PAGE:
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Leaders in Innovation

How Frederick Jones Improved America’s Diet

Credited with developing essential mobile refrigeration equipment used to transport food and lifesaving blood during World War II, National Inventors Hall of Fame® (NIHF) Inductee Frederick McKinley Jones helped transform Americans’ eating habits by providing access to fresh produce year-round.

Read below to learn more about Jones’ incredible career and the story of how he developed his revolutionary refrigeration technology.


Early Life

Born on May 17, 1893, in Cincinnati, from an early age Jones faced great hardship. At the age of 9, he became an orphan after his mother unexpectedly passed away. He was sent to live at St. Ann Catholic church in Covington, Kentucky, where a priest named Rev. Edward A. Ryan both took care of him and inspired his interest in mechanics. While living at the church rectory, he was tasked with cleaning, cooking, grounds work and general maintenance tasks.

At just 11, he ran away from the church (finding the daily tasks too repetitious and boring) and found work at an auto garage in Cincinnati. It was here that his passion for mechanics blossomed, and he soon went from sweeping the floors to working as a full-time mechanic at age 14. Just one year later he began to supervise the garage as the mechanic foreman.

Jones’ independent spirit would get the best of him, and at age 19 he was let go for sneaking off to the racetrack during work hours. For the next 20 years, he picked up odd jobs around the Midwest and Southern United States. During this time, he found work repairing steamships, furnaces, farm machinery and automobiles.


World War I

Jones enlisted in the U.S. Army during World War I and was in great demand thanks to his ability to fix just about anything. From maintaining communications systems at the front lines, to fixing military vehicles, X-ray machines and electrical wiring, he quickly proved himself as a valuable asset to the military. In just a few short months, he was promoted to the rank of sergeant. Throughout the war, Jones also taught classes to his fellow soldiers on the subject of electrical circuitry.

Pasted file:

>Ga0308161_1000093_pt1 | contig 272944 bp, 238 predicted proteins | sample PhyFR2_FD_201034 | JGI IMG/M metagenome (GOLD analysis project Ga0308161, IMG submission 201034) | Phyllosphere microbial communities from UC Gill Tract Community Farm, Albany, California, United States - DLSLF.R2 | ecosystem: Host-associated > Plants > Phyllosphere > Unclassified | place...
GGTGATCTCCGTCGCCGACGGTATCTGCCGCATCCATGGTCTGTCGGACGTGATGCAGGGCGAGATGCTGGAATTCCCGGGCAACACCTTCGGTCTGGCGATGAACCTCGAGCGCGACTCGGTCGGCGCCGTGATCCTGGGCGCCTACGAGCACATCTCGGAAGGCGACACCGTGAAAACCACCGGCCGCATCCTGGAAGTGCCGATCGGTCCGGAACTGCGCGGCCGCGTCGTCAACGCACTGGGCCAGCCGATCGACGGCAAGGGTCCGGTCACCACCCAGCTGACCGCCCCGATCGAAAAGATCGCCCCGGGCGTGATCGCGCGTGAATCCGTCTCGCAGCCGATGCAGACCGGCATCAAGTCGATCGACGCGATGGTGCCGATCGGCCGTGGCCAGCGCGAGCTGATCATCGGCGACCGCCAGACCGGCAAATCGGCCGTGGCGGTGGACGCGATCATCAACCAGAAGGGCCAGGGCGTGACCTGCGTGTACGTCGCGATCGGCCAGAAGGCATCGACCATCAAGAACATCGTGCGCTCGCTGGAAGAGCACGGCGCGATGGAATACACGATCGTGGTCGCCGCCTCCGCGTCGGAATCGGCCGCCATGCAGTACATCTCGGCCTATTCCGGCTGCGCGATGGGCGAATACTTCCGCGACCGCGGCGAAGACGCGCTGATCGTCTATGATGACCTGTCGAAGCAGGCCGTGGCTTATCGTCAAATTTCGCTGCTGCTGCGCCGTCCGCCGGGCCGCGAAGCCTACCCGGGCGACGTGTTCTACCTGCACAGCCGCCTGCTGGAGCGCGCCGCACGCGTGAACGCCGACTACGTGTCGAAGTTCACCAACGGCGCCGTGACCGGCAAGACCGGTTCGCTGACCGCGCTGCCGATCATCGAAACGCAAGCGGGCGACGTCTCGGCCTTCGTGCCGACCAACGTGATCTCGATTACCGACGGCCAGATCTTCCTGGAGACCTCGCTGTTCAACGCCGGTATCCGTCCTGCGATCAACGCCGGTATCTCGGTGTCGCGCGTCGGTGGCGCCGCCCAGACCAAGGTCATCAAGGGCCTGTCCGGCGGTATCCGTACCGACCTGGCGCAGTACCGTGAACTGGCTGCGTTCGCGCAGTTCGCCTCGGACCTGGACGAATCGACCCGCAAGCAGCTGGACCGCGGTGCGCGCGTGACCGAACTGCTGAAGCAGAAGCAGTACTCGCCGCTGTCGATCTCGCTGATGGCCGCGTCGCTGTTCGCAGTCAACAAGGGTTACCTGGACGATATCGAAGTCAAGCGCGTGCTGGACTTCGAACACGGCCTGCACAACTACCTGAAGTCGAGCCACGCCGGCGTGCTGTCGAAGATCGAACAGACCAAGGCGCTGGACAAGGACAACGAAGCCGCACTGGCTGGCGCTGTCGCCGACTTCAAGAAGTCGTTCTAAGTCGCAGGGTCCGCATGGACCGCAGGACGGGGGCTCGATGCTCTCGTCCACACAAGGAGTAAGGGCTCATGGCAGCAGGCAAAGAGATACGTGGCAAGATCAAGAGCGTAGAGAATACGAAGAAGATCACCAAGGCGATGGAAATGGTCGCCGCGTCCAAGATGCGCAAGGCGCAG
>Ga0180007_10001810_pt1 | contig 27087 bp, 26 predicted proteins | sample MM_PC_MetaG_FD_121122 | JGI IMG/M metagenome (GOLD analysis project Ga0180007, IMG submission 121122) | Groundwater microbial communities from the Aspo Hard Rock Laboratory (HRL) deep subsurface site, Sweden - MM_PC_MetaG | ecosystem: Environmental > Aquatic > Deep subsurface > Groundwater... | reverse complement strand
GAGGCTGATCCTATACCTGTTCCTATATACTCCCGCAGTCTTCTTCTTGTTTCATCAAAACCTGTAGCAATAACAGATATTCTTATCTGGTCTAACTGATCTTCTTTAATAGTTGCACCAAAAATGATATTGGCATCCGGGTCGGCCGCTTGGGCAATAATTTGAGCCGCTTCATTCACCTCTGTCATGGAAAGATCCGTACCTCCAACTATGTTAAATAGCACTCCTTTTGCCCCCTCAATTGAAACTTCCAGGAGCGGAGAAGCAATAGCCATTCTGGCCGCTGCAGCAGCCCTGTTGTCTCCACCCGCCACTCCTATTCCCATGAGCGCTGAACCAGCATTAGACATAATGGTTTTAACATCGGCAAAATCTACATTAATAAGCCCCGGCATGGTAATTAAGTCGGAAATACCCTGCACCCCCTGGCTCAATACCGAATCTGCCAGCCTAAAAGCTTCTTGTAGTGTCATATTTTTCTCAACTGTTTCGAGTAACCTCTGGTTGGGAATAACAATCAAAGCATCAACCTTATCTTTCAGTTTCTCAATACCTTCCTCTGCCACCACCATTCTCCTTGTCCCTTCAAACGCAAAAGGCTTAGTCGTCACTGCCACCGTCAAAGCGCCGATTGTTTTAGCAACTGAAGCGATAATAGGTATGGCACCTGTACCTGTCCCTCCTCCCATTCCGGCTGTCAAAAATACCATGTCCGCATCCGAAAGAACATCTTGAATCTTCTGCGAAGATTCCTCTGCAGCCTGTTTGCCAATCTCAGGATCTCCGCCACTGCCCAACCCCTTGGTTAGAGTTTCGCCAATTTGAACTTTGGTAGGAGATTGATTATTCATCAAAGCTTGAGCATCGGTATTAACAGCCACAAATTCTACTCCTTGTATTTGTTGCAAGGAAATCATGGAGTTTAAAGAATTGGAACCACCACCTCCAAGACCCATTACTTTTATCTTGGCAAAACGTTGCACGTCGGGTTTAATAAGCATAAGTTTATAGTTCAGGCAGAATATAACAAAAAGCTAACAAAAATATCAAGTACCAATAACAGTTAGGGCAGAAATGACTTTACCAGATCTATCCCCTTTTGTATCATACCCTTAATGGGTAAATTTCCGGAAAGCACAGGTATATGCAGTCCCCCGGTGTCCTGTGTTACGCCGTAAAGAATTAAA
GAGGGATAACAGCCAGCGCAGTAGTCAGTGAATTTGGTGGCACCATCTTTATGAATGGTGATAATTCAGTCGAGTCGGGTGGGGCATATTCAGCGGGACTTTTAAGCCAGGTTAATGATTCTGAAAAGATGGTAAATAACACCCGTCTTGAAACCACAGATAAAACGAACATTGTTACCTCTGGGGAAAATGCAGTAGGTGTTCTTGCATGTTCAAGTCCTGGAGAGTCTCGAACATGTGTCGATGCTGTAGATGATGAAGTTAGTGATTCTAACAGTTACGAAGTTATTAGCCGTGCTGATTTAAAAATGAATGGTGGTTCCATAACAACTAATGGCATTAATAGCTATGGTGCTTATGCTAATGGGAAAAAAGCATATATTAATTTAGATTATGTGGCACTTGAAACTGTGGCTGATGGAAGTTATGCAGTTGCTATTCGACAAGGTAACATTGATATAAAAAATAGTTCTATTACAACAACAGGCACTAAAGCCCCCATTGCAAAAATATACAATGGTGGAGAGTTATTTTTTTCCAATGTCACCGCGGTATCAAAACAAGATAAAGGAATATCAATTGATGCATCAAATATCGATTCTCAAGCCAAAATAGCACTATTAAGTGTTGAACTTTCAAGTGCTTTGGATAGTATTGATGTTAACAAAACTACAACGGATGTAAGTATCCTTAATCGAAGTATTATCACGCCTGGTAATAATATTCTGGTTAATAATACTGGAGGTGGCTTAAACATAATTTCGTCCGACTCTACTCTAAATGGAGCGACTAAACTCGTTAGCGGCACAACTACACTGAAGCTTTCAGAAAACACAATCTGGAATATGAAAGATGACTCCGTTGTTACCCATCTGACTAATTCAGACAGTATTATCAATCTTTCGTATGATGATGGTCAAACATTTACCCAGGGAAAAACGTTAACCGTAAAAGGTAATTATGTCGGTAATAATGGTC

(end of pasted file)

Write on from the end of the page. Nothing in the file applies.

After the war, he took a job in Hallock, Minnesota, where he worked as the town’s movie projectionist, developed novel movie sound technology and built a radio transmitter for the town.


Entrepreneurship and Ingenuity

Jones’ ingenuity caught the attention of a local entrepreneur named Joseph Numero, who hired him to improve the quality of the sound equipment that his company, Cinema Supplies, produced. This connection eventually led to the creation of Jones’ most impactful invention.

One day, Numero’s business peer, Harry Werner, complained to him that he was unable to ship food without it spoiling. In response, Numero joked that he should have a refrigerator inside his truck. In response, Werner purchased an aluminum truck and asked Numero and Jones if they might be able to make that possible. While Numero believed this would be impossible, Jones got to work, and after some trial and error, he created a shock-resistant refrigeration unit that could mount underneath the truck.

“I expected to give it a quick once over and tell Werner it couldn't be done,” Numero recalled. “But Jones beat me to it. He climbed into the trailer, made some measurements and calculations, and popped his head out to announce he guessed he could fix up something. And we were stuck with it."

On July 12, 1940, Jones earned a patent for his creation. He and Numero then started their own company, Thermo King Corp., which provided refrigerated trucks for transporting food to soldiers during World War II.

However, it was after the war that his invention had lasting impact. Following the construction of the U.S. interstate system, Thermo King’s technology was responsible for transporting food across the country and was used in trucks, railroad cars, ships and planes. For the first time, dairy and meat products could be transported safely across hundreds of miles through the use of mechanical refrigeration. This unprecedented access to fresh food and produce drastically improved people’s eating habits across the country.

Over the course of his career, Jones earned more than 60 patents. He passed away on Feb. 21, 1961, and was awarded the National Medal of Technology posthumously in 1991 – the first Black American to win the award.


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